Evidence supporting a key role for an altered gut microbiome in the development of atopic dermatitis (AD) would suggest that the use of probiotics or prebiotics to correct microbial imbalances in the gut could help prevent or treat AD. A comprehensive review examining clinical studies of probiotics and prebiotics, given separately or combined, and factors affecting their efficacy is published in Pediatric Allergy, Immunology, and Pulmonology.
Eishika Dissanayake, MBBS and Naoki Shimojo, MD, PhD, Graduate School of Medicine, Chiba University, Japan, discuss the most recent knowledge about the link between AD and aberrations in the gut microbiome in the article entitled, "Probiotics and Prebiotics in the Prevention and Treatment of Atopic Dermatitis." The authors emphasize the need for further research to understand the disease mechanisms and the factors that may influence the effectiveness of specific prebiotic or probiotic therapy—such as strain selection, timing, duration, and method of administration.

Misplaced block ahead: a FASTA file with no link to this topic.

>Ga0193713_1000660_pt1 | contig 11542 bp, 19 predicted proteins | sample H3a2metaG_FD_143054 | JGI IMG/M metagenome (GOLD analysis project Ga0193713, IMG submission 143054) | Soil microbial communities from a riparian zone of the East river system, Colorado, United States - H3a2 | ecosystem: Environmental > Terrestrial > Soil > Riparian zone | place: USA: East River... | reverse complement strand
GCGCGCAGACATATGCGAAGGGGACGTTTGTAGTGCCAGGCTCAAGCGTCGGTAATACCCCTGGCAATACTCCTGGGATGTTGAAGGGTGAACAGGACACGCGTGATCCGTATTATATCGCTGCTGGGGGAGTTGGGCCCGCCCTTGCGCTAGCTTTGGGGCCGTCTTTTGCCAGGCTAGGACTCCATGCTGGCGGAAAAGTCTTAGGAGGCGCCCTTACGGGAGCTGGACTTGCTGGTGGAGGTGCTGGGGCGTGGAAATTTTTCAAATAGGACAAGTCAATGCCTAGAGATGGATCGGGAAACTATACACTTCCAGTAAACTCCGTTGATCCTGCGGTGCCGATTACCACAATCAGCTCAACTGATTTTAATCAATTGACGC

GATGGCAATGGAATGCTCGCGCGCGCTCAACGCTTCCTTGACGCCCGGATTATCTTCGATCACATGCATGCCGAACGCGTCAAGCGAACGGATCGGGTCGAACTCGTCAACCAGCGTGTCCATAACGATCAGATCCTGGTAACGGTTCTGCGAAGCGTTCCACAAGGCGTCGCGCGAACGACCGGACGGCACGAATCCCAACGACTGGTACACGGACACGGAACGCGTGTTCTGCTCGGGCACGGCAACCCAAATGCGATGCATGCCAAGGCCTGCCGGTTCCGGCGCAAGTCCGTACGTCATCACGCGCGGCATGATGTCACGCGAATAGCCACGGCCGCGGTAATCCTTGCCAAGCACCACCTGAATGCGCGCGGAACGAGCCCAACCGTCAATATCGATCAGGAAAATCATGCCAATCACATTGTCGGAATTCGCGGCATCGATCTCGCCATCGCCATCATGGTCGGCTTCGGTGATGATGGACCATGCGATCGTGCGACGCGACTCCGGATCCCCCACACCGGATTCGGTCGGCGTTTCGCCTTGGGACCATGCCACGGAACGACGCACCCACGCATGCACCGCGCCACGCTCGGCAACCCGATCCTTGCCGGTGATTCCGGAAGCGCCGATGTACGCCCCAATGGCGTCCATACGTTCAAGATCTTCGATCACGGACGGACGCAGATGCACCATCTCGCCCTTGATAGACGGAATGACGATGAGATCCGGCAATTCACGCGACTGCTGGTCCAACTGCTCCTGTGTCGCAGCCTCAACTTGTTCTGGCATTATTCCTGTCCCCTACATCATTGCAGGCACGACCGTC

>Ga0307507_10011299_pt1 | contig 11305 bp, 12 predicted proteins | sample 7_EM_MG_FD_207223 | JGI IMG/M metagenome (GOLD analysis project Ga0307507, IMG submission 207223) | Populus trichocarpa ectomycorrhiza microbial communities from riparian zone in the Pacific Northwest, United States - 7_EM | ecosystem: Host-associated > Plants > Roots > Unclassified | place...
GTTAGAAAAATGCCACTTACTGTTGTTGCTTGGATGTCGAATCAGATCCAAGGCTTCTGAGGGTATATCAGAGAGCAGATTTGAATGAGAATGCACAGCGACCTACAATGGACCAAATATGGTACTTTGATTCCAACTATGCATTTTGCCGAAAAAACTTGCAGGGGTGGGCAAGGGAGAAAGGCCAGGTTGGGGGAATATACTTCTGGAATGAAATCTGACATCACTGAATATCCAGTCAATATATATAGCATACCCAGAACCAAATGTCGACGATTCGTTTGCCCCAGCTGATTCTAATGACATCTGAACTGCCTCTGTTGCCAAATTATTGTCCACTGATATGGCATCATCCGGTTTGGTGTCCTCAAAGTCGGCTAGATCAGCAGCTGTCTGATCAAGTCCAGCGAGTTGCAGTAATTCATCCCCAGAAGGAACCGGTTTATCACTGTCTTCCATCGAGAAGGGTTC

The article is part of a special issue on atopic dermatitis led by Guest Editor Norito Katoh, Kyoto Prefectural University of Medicine, Japan.
"Atopic dermatitis is a highly prevalent disorder, especially in developed countries where it affects up to 20% of children," says Pediatric Allergy, Immunology, and Pulmonology Editor-in-Chief Mary Cataletto, MD, Professor of Clinical Pediatrics, State University of New York at Stony Brook. "Recent studies have demonstrated links between an aberrant gut microbiome and the development of atopic dermatitis. Given the significant impact of atopic dermatitis on quality of life and healthcare utilization, studies examining the potential role of therapeutic manipulation of the gut microbiome for either the treatment or prevention of atopic dermatitis is an important focus for future research."